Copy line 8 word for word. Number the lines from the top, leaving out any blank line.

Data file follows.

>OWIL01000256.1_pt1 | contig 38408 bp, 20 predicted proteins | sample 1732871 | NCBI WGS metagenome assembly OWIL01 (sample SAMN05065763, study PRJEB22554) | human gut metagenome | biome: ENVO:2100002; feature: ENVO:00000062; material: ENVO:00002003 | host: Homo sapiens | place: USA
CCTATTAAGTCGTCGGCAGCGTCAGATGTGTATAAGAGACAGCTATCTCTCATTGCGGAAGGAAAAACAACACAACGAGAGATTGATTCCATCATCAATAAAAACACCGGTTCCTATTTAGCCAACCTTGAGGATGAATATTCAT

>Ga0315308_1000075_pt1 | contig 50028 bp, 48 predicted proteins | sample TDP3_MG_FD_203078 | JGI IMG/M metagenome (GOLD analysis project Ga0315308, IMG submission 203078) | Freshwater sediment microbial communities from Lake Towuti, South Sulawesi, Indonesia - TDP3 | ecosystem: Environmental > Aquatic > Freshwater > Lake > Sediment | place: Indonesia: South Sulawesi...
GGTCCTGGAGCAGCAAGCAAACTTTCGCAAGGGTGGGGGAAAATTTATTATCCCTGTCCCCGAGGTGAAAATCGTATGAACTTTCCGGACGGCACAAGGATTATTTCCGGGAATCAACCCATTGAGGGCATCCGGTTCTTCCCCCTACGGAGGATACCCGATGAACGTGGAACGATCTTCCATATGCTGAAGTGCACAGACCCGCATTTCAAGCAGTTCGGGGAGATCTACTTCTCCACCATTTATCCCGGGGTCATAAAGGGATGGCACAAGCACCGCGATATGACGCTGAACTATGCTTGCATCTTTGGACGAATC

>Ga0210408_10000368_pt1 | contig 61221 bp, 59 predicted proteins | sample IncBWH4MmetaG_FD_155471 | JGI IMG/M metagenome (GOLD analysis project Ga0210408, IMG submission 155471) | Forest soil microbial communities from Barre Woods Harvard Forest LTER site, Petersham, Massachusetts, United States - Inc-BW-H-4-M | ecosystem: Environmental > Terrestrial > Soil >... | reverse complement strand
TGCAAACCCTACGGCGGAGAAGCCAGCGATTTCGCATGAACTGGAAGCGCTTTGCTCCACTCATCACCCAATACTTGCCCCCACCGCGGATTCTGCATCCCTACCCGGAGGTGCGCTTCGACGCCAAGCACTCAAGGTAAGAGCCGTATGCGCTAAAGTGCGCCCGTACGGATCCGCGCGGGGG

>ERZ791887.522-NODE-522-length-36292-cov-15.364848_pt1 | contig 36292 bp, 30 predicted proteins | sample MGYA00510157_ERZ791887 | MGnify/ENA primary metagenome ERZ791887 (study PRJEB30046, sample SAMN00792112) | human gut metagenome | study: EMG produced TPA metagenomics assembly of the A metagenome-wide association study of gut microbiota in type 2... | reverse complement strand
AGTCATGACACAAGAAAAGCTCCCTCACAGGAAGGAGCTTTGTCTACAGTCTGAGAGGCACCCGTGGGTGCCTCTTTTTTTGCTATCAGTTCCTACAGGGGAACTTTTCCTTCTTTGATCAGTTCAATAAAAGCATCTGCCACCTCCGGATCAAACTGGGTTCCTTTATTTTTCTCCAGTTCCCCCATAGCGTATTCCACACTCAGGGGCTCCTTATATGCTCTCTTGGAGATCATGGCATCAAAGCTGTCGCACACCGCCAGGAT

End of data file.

AGTCATGACACAAGAAAAGCTCCCTCACAGGAAGGAGCTTTGTCTACAGTCTGAGAGGCACCCGTGGGTGCCTCTTTTTTTGCTATCAGTTCCTACAGGGGAACTTTTCCTTCTTTGATCAGTTCAATAAAAGCATCTGCCACCTCCGGATCAAACTGGGTTCCTTTATTTTTCTCCAGTTCCCCCATAGCGTATTCCACACTCAGGGGCTCCTTATATGCTCTCTTGGAGATCATGGCATCAAAGCTGTCGCACACCGCCAGGAT